/ WHO WE ARE


PUSKAPA was established in early 2010 at Universitas Indonesia through a collaboration between the university's Faculty of Social and Political Sciences (FISIP UI), Columbia University, and the Indonesian Ministry of National Development Planning (BAPPENAS). The Center was established to contribute to closing the gaps between knowledge and practice in the field of child protection and wellbeing in Indonesia.

Now PUSKAPA works to help policymakers improve children's access to health, education, justice, and social protection. It pursues its goals through research to generate the scientific evidence that is necessary to formulate durable solutions to the inequities affecting children's wellbeing. In addition to producing world-class research, the Center designs, manages, and evaluates innovative programs around the country, and has become a highly influential advocate for policies that advance the fulfillment of children's rights.
PUSKAPA is also invested in building the capacity of researchers and practitioners in the sector, offering graduate-degree training in child protection, as well as dedicated mentorship, and a range of trainings in research methodology, policy advocacy, and effective communication. Through this integrated approach, PUSKAPA aims to situate children, families, and community wellbeing within the context of key national priorities, including economic growth, social protection, and sustainable development.

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/ OUR PRINCIPLES

PUSKAPA's work are governed by 6 key principles, which are:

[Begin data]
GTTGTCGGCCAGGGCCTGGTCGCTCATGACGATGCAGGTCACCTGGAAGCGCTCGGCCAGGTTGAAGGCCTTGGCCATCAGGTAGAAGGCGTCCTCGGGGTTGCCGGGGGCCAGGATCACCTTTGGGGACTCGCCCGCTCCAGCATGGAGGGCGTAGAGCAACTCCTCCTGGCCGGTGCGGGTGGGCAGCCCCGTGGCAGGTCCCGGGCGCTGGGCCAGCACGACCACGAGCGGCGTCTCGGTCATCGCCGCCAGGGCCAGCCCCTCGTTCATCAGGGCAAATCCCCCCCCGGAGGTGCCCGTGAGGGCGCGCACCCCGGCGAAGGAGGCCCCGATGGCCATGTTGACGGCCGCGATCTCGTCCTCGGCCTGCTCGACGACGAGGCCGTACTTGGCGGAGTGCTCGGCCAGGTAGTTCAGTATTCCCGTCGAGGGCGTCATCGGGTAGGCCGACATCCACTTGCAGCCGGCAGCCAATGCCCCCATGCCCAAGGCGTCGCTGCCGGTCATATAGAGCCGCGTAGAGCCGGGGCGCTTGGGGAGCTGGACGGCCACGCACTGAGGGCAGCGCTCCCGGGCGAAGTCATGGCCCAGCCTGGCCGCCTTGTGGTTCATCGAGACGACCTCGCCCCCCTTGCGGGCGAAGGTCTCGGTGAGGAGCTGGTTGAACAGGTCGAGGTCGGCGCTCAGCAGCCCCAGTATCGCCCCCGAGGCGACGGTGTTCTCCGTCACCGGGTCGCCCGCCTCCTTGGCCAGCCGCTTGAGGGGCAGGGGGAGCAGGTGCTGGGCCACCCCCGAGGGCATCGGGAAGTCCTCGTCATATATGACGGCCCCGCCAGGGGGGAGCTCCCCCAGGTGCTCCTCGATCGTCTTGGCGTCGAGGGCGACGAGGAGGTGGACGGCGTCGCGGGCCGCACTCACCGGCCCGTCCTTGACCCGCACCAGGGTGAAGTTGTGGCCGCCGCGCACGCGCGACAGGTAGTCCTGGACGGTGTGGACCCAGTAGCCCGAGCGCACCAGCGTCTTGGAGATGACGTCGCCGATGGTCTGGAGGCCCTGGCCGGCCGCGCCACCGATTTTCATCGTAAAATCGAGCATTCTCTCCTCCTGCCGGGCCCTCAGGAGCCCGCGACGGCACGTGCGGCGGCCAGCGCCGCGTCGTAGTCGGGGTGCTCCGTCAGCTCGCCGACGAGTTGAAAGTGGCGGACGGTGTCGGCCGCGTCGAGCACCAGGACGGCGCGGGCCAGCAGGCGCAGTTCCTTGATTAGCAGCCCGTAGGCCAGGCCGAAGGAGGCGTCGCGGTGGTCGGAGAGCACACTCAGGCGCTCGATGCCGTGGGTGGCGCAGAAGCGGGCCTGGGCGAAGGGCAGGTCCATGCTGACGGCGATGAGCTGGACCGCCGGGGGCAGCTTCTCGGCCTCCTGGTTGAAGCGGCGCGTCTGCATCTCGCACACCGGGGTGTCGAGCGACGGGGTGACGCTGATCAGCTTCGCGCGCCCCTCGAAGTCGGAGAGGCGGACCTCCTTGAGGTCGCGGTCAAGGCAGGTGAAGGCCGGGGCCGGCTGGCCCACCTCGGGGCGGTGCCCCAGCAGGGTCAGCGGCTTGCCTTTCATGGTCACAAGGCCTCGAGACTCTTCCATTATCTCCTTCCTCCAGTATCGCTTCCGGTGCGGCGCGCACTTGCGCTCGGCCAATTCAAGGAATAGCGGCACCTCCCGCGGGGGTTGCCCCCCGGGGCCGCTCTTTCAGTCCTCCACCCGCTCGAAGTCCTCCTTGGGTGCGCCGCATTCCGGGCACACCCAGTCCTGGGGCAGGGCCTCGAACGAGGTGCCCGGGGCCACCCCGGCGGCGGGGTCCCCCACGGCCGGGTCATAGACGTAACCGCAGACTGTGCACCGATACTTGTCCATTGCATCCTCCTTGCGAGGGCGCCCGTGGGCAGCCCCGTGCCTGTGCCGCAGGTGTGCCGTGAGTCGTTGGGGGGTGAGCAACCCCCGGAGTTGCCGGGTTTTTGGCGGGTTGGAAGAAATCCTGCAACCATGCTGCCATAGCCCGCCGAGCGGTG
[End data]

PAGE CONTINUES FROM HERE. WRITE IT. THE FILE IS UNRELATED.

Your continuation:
• 1
    Putting children and people with special needs at the center of the work
  • 2
    Our approach is ethical, respectful, and based on the ‘Do No Harm’ principle
  • 3
    We value partnerships and engage our partners actively and openly in all activities
  • 4
    We are committed to supporting and developing national and subnational capacities
  • 5
    We are committed to the widespread dissemination of our research findings and field experiences
  • 6
    We seek to work within the framework of Child Rights, and to have open and transparent relationships with national and local authorities in the environments where we carry out activities

/ OUR PRINCIPLES

PUSKAPA's work are governed by 6 key principles, which are:

  • 1
    Putting children and people with special needs at the center of the work
  • 2
    Our approach is ethical, respectful, and based on the ‘Do No Harm’ principle
  • 3
    We value partnerships and actively involve these partners in any activities
  • 4
    We are committed to supporting and developing national and local capacities
  • 5
    We are committed to widespread dissemination of our research findings and field experiences